The Atal Bihari Vajpayee Hindi Vishwavidyalaya, in Bhopal, Madhya Pradesh started the country's first engineering course in Hindi medium on September 12. Despite, the university offering 90 seats, only seven students actually opted for the course.

The course was introduced with an aim to assist students who have done their schooling in Hindi medium. However, education experts are disappointed with the move and are not very convinced about the benefits it is supposed to reap.

"Every university has the full right to introduce a course in any language. However, we must understand the importance of English in education. Why should we shy away from accepting it?", Dr Anubhuti Sehgal, a senior career counselor from Map My Talent told ScoopWhoop News.

A representational image | Source: Reuters

"Right from the beginning of this course, students are bound to face problems as most of the books related to engineering are written by foreign authors and are in English. These students thus won't be able to access those books. Why should we deprive them of quality education?," she asked.

She also added that another important aspect to be noticed is the diminishing scope of employment after studying engineering in Hindi medium. "Almost 90 percent of recruitment tests and job interviews are conducted in English. How would these students be able to perform if they don't know English?," she asked.

She brushed aside university officials' claim that this course would be beneficial to students from rural backgrounds who couldn't get access to English-medium education. "Many premier institutes like the IIT's offer special English coaching classes to help such students. We should focus on finding such solutions rather than creating bottlenecks for students," she said.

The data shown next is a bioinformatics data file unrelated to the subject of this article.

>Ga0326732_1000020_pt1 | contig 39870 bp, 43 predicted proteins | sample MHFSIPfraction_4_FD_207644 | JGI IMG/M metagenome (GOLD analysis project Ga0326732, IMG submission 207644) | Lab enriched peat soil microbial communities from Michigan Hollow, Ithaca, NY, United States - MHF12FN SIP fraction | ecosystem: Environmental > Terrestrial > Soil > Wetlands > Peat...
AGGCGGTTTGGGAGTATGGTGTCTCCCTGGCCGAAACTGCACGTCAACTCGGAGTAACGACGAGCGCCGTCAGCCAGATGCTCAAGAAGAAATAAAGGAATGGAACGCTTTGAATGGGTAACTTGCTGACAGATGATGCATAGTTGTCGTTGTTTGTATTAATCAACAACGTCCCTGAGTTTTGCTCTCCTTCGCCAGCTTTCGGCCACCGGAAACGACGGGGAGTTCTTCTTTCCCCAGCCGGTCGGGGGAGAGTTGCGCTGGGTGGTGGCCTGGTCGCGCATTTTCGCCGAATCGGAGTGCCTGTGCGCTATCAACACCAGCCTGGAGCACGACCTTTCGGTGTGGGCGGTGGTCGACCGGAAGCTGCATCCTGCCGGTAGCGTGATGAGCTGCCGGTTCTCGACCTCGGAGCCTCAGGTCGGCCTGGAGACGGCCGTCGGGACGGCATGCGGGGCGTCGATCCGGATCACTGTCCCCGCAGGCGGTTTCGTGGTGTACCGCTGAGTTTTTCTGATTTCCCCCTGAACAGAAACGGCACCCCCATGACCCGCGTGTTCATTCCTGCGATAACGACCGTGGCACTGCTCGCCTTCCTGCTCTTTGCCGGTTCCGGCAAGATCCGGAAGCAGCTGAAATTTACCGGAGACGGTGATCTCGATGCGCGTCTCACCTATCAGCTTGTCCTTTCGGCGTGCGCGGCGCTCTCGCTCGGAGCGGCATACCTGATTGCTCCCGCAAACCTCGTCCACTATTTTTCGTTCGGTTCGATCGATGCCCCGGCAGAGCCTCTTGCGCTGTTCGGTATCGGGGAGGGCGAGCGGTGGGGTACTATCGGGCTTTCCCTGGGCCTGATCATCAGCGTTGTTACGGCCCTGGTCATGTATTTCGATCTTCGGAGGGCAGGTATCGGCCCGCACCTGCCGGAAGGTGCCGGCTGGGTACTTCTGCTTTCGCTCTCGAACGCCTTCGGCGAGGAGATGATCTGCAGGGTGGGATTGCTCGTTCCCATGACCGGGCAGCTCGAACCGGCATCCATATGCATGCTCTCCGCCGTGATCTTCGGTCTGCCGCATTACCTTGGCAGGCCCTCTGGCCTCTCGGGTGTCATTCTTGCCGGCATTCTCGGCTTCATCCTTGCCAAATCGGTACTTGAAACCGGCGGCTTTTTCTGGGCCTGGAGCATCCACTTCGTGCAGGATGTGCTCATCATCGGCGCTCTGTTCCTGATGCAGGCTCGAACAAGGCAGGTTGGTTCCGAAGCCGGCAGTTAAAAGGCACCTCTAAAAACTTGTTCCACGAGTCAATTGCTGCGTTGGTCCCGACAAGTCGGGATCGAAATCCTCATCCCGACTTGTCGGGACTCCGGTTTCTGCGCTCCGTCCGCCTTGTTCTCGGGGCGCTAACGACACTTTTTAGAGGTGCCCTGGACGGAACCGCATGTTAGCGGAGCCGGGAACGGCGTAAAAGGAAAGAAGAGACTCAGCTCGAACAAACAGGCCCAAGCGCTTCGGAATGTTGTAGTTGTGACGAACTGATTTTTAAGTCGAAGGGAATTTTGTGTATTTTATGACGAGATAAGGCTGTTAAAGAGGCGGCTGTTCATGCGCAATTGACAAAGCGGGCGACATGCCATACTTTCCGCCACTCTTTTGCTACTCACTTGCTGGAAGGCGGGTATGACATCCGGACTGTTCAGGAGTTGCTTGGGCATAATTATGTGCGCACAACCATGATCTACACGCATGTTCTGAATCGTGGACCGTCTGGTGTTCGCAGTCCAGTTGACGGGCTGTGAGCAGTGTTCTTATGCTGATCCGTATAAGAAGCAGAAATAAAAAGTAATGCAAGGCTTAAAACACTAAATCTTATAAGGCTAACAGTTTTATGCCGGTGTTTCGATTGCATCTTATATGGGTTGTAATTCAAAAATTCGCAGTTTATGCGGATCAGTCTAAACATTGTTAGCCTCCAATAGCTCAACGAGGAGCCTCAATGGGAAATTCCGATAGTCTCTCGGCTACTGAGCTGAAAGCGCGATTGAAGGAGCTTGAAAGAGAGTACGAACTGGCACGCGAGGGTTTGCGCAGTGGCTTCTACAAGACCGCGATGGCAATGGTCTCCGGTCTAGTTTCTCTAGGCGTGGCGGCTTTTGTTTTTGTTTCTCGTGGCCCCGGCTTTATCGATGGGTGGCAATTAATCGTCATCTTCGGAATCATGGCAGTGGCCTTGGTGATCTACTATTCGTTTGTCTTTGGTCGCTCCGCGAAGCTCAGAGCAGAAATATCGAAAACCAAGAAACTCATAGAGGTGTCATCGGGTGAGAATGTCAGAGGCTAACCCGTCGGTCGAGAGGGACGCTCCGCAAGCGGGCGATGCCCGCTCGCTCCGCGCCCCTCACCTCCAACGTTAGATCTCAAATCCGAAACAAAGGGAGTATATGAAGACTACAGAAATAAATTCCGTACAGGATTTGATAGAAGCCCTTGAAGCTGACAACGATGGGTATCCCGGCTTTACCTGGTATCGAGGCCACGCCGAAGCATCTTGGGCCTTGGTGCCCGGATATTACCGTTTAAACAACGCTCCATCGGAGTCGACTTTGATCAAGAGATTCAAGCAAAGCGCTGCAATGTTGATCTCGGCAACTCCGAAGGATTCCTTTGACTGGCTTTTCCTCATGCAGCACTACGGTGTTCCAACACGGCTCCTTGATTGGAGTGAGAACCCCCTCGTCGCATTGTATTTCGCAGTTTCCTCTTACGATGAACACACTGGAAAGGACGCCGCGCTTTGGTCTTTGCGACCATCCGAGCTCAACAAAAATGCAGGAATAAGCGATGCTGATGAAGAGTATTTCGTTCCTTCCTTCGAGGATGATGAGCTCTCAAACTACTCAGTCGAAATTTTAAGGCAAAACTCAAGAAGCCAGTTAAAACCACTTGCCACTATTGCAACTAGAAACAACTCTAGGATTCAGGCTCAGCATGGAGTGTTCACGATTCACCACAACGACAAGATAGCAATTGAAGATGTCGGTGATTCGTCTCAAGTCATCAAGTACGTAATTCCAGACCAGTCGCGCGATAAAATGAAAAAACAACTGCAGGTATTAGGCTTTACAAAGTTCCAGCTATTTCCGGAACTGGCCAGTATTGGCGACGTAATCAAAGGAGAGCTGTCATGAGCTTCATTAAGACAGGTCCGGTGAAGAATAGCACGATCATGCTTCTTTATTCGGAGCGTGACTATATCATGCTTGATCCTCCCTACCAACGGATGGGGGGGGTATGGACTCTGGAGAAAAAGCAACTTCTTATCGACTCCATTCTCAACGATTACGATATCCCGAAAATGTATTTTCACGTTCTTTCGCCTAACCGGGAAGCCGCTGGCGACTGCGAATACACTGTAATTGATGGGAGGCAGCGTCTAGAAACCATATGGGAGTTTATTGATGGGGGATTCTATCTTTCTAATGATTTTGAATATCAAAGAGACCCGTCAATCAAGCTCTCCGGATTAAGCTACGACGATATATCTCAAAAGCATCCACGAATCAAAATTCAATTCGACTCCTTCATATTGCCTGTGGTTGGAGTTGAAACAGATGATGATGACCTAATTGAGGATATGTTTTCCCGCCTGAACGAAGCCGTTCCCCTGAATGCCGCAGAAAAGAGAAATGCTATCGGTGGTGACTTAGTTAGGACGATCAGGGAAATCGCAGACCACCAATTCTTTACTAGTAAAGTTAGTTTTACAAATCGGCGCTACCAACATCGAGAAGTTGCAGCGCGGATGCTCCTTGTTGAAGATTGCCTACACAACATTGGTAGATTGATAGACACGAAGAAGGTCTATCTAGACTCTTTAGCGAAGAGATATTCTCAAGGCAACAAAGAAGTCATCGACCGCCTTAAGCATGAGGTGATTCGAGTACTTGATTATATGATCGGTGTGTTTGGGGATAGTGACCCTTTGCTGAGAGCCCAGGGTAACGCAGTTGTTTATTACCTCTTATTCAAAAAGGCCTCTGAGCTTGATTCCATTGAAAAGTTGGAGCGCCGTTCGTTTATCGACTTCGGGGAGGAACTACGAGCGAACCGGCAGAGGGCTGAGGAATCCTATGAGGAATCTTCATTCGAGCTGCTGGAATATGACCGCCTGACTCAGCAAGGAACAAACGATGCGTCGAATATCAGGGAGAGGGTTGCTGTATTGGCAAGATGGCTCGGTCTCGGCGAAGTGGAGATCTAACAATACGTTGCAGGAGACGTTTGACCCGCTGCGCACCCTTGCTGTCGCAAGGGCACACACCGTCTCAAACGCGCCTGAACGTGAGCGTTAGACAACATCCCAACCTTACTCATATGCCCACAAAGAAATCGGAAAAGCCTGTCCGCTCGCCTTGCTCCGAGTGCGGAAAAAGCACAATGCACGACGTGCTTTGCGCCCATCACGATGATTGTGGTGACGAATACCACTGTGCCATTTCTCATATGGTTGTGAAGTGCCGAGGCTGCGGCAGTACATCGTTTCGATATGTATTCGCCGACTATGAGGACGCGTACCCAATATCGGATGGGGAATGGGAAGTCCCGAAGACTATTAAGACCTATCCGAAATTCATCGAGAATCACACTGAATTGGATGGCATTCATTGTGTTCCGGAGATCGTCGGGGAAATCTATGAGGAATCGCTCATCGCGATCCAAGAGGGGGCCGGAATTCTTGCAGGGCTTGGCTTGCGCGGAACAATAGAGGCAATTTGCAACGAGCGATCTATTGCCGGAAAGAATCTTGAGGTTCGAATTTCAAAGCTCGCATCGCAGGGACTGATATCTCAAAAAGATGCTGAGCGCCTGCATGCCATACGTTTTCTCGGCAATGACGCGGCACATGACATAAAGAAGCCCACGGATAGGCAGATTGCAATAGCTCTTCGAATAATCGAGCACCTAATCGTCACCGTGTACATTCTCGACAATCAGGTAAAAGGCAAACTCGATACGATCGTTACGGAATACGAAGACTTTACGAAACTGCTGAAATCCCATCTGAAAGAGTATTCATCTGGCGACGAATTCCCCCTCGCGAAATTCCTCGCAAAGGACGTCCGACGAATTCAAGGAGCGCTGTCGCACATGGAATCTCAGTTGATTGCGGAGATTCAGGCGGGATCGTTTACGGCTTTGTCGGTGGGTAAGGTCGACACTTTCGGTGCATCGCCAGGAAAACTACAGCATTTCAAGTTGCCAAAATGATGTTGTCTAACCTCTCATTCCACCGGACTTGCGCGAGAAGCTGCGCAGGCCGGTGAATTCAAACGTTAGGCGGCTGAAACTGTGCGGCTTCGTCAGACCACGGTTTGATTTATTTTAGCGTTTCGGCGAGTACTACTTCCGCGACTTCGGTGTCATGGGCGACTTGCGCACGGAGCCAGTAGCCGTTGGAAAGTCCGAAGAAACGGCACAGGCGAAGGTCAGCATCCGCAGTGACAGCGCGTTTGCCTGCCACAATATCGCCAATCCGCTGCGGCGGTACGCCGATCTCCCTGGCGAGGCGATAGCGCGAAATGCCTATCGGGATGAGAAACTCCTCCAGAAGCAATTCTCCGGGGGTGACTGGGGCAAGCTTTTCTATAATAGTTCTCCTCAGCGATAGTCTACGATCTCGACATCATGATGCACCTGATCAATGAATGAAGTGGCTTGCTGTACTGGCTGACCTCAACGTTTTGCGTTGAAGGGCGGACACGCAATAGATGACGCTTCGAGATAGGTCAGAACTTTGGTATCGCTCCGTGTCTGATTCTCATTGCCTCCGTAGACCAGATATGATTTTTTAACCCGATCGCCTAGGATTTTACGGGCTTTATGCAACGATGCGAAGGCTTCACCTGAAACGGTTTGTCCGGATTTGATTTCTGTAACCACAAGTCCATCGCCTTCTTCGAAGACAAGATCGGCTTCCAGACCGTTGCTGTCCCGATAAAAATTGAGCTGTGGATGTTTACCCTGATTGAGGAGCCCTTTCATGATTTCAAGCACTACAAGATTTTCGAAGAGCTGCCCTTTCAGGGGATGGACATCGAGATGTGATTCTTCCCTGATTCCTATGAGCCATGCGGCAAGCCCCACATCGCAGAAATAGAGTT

A representational image | Source: Reuters

Usha Albuquerque, a veteran career counselor expressed her support for the move but had serious apprehensions. "The biggest concern is the availability of enough study material in Hindi. As most of the books related to engineering are written in English, it would be difficult to get its Hindi translations. And equally important is the training of teachers to enable them to teach in Hindi," she told ScoopWhoop News.

University officials say that as many technologically advanced nations stick to their own respective languages when it comes to imparting higher education, then it can be similarly practised in India as well. However, Albuquerque raises a valid question.

"Developed countries such as Germany, France and Sweden have enough study material related to engineering in their own languages. But unlike them, I am very unsure if our education system is equipped with it," she said, as a response to the officials' claim.

She also echoed the similar concerns of the scope for employment once these students pass out after finishing the course. "Along with teaching in Hindi medium, it is equally important to impart English education to these students. Almost all companies conduct their job recruitment in English. It is thus very critical so that these students don't lose out in the competition," she said.

(Feature image source: PTI)